Arts + Culture

The 2017 Guide to Surviving South African Twitter

The 2017 Guide to Surviving South African Twitter

You too can be LIT AF if you follow these simple Twitter rules. At the very least, keep them handy for the next South African scandal.

If last year's South African Twitter blaze was anything to go by, it's quite clear that this year won't be anything short of being LIT AF. So, we've put together a few "dos and donts" to bring you the ultimate survival guide for navigating through Twitter this year, without mercilessly falling prey to a hashtag yourself. Remember, you've been warned!


Don't go on a racist rant about just how much you despise black people. Remember #PennySparrow who lost her job after her 'black people are cute monkeys' comment or #Nicoledeklerk and her public spewing out of the 'K' word in a restaurant? Don't forget dear #HannesLottering who went on about the supposed 'contamination' of white genes after Springbok rugby player, Siya Kholisi's interracial marriage. Take our advice on this one—don't be that guy (or girl). Just don't.


Don't think that just because you occupy an especially influential position in the country that you can get away from passing opinion off as gospel—and that we won't call you out on it because we will. Just ask Standard Bank's former economist #ChrisHart who started trending after tweeting about how he felt that the country's minority (the white population) was being victimised by hate-filled black people with a sense of entitlement. This, in a country where 22 years after Apartheid ended, the air still reeks with stark inequality and many black people are living below the breadline, inequalities that are being highlighted in mass movements and sentiments such as #feesmustfall, #asinamali and #bringbacktheland.


Don't think you can easily get away with your patriarchal, "king-sitting-on-a-throne" disrespect. Don't even, otherwise you'll find yourself being publicly crucified by our dear feministas (myself included). You only have to look as far as #Menaretrash to catch my drift. But, in case you need reminding, #Rureferencelist and #Blessers had our dear South African brothers quickly silenced after attempting to body shame, demean and challenge the autonomy of our women.


Don't touch my hair. Solange Knowles said it perfectly. If you're thinking about airing your views on how African hair or attire is just so unprofessional, keep them to yourself. After #respekthedoek and the courageously defiant marches by our young high school girls against racist hair policies in #stopracismatpretoriagirlshigh, we've come to take attacks on our aesthetics really personally because naturally, they're the feelings we wear (Again, Solange).


Don't be a hypocrite. So when it comes to politics, us South Africans have to embarrassingly admit that it's a bit of a circus right now (the rest of the world can sympathise though). But, if you're going to publicly attend #Zumamustfall marches calling for President Zuma's resignation (and rightly so I must say) and even take selfies with police officers, then you cannot in the same breath, call the brave students of #feesmustfall "savages" or "idiots" while they are shot at by the same officers. Injustice is injustice and although we may debate the how when attempting to right the wrong, the fight itself is nonetheless still noble. And if you're standing for justice, stand for it wholeheartedly otherwise, Twitter will be casting the first stone.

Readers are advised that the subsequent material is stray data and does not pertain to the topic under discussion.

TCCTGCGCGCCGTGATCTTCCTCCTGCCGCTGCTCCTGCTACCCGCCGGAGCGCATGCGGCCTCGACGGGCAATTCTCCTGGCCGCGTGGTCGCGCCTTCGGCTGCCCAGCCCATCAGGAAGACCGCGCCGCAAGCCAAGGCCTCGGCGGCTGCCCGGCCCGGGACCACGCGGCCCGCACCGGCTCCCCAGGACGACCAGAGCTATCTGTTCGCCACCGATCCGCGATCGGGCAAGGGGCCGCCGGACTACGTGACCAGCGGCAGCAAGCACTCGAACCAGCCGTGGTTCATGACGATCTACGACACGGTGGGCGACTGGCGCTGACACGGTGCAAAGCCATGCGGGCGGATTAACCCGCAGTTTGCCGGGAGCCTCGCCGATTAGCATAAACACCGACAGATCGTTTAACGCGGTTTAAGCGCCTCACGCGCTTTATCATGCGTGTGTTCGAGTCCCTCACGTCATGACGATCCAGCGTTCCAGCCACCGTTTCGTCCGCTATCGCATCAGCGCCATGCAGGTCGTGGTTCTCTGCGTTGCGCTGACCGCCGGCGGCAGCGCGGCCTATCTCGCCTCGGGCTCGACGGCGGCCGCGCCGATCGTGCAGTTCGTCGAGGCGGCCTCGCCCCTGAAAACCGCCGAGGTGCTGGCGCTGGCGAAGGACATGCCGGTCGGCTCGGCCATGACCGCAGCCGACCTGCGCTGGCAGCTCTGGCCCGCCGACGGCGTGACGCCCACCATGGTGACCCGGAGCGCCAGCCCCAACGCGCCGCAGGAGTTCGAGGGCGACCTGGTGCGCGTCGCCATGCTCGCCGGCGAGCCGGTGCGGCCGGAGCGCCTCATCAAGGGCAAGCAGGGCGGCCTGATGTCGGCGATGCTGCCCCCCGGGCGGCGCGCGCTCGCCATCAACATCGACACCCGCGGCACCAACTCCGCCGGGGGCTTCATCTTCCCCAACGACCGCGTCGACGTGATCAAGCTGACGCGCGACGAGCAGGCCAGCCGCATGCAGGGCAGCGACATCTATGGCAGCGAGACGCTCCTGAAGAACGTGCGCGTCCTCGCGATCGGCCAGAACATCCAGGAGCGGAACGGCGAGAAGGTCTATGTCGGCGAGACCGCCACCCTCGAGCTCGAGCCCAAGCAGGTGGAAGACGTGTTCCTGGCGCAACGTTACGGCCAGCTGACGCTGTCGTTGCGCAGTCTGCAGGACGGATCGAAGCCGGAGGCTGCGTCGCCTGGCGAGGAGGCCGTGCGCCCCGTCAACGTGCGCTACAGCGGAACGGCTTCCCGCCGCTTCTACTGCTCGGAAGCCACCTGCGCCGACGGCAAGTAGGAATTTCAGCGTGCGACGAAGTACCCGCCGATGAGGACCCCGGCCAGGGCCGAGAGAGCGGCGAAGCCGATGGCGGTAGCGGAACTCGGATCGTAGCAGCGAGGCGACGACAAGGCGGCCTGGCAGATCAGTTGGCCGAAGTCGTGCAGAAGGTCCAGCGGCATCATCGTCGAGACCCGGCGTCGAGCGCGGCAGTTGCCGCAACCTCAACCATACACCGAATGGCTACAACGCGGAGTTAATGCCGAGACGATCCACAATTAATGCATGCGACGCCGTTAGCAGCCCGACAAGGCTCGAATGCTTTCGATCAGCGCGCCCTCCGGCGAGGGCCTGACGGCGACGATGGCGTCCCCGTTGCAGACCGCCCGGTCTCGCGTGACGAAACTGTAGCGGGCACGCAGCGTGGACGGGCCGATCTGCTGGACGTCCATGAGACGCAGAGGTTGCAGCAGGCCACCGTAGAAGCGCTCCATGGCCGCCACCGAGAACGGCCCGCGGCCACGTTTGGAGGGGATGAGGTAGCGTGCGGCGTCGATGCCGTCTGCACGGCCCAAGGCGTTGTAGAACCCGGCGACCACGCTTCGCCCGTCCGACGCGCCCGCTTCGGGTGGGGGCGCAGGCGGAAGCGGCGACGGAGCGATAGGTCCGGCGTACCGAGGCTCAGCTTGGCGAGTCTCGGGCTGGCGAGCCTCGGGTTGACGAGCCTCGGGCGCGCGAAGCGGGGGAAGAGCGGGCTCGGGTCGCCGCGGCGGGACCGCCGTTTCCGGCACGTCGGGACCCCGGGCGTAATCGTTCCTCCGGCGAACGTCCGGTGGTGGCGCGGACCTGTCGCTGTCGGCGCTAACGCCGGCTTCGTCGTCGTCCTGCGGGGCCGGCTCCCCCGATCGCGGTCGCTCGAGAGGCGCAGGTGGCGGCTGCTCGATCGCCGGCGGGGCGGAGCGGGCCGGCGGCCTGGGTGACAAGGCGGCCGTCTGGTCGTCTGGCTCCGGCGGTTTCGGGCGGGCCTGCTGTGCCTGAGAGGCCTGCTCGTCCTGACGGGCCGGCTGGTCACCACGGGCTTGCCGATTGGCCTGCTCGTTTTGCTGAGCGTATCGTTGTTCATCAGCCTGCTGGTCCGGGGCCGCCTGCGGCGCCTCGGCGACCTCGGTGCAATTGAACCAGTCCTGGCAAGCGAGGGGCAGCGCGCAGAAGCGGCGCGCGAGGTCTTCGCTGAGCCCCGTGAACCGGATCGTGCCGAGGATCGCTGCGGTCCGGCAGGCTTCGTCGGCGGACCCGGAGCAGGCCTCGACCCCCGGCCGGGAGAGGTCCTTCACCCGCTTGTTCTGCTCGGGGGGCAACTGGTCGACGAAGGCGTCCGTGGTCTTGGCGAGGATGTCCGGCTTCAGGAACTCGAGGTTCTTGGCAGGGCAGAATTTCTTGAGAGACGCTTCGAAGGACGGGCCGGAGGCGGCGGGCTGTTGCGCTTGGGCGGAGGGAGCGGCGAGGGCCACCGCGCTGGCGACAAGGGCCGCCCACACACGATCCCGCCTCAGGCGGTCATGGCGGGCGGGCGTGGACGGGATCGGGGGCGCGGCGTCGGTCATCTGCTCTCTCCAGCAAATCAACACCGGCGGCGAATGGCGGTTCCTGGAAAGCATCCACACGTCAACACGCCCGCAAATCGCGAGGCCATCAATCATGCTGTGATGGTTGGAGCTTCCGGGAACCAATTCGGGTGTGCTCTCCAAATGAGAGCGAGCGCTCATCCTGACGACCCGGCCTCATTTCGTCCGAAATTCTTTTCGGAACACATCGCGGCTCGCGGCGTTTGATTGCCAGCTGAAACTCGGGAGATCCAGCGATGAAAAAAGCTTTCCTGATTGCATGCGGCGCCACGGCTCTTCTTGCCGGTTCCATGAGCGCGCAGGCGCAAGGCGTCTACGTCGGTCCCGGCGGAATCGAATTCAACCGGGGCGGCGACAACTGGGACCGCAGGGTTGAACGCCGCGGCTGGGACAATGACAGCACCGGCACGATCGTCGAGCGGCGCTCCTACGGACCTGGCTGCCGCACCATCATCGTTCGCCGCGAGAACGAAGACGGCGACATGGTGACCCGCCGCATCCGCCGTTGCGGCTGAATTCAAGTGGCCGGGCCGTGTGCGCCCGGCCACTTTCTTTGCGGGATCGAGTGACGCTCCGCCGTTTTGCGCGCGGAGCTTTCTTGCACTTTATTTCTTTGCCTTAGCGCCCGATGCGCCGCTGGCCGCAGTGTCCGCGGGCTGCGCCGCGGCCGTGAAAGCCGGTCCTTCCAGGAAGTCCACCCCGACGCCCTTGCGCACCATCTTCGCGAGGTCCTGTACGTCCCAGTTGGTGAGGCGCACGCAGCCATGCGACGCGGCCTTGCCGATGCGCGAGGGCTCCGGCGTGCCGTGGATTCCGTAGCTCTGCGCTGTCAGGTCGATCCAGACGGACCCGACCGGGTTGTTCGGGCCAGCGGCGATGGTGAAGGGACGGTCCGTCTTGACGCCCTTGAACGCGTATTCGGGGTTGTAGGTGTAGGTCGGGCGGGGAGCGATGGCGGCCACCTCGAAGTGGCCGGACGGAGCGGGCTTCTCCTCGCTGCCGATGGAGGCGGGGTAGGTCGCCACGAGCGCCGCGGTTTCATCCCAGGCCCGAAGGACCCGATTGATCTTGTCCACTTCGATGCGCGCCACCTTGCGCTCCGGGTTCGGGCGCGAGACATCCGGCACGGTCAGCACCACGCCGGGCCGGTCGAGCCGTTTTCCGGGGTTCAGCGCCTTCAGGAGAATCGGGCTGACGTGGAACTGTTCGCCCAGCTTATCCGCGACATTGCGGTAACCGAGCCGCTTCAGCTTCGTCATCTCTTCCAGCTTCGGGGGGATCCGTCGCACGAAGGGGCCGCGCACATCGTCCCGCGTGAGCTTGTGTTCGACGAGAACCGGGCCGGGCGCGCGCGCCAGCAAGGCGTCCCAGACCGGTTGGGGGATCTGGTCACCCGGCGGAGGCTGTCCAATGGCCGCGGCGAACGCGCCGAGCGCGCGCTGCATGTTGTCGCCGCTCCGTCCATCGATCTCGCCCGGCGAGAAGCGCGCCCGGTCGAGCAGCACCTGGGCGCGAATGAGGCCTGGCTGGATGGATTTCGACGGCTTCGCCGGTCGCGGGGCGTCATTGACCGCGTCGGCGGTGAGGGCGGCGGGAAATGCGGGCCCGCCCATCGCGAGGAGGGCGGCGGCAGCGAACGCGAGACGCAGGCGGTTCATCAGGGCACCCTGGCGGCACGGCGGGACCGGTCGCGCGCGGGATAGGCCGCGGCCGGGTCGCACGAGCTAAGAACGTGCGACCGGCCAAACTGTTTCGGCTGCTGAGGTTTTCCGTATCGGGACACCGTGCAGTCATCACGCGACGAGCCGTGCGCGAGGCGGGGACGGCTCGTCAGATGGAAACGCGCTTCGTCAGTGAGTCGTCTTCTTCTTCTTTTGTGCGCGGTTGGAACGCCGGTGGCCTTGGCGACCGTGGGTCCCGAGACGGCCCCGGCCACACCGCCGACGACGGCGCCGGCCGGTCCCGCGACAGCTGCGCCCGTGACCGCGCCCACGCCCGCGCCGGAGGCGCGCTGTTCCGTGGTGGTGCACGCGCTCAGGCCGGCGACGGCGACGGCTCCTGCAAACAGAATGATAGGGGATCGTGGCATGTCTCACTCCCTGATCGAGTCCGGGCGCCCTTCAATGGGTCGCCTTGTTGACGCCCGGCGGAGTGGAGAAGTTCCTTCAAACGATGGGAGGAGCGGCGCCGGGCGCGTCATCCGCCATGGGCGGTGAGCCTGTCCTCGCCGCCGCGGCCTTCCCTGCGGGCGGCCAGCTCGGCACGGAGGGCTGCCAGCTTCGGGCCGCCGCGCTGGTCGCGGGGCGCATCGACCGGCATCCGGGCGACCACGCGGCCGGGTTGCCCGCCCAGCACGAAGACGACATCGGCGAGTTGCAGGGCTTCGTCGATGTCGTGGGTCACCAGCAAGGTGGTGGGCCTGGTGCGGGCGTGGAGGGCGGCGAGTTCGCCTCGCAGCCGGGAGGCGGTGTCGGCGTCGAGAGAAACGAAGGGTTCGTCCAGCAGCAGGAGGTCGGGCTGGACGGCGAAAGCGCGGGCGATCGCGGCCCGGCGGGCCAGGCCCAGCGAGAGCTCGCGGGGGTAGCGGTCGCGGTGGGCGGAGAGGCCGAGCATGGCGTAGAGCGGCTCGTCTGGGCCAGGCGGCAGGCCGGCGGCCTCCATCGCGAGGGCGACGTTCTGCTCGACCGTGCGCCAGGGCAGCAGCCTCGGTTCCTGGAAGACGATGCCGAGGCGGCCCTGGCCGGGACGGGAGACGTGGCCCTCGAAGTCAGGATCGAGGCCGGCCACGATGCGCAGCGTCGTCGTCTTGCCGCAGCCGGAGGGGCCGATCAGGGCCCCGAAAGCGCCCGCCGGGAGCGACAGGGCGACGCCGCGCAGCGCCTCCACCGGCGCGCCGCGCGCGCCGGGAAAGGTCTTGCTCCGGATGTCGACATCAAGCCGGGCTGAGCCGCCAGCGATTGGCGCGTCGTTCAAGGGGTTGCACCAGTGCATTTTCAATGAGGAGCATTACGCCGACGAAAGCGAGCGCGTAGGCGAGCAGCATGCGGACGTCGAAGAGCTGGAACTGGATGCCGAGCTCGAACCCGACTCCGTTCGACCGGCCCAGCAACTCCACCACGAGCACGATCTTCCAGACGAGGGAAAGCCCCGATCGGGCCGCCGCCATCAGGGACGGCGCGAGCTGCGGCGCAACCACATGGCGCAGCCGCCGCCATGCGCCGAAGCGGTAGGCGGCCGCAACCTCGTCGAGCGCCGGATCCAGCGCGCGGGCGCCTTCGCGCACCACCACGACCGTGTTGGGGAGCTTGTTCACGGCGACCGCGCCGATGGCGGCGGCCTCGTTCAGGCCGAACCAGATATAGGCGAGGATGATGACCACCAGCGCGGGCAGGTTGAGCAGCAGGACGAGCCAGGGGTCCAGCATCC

Don't think that we'll be impressed by homophobic slurs and sentiments about our dear LGBTQIA+ South African community. But just in case you decide to and then for extra measure, decide to pay us an actual visit, remember how the South African government barred the homophobic pastor #StevenAnderson from entering the country? As a show of good faith, they announced that they would uphold the constitutional rights of all its people, including members of our LGBTQIA+ community, and explained that allowing the homophobic pastor (or anyone else expressing such views for that matter) entry into the country, would be very much against that spirit.


Finally, don't try and be a hero. This may seem a little arbitrary but Twitter crossfire is real. What all the above unfortunate burn victims of Twitter have in common, is that one person or a few people (well-intending of course), who through trying to come to their racist or sexist rescue, received scathing reproach (if not worse than the original offenders) by angry tweeters. So the next time your mate finds himself or herself in a bit of a blunder, rather offer some words of comfort offline. Do not attempt to be Superman or Wonder Woman. I repeat, do not attempt to be Superman or Wonder Woman.

And just In case you're wondering, is there anything I can actually do on South African Twitter? Why of course, and they're short and sweet too!


Do have fun, because when enjoyed responsibly, South African Twitter will have you rolling on the floor with laughter after #ifDAwins or raising your fist in solidarity after #paybackthemoney.


Do use that hashtag! Whatever is close to your heart and on your mind, let the rest of South Africa (and the world) know about it– so we can get it trending too.

Finally, if you're ever unsure of whether it's a do or a don't out here on these South African Twitter streets, refer back to this guide. And you're welcome.

Rufaro Samanga is an intellectual, aspiring literary great, feminist and most importantly, a fiercely passionate African.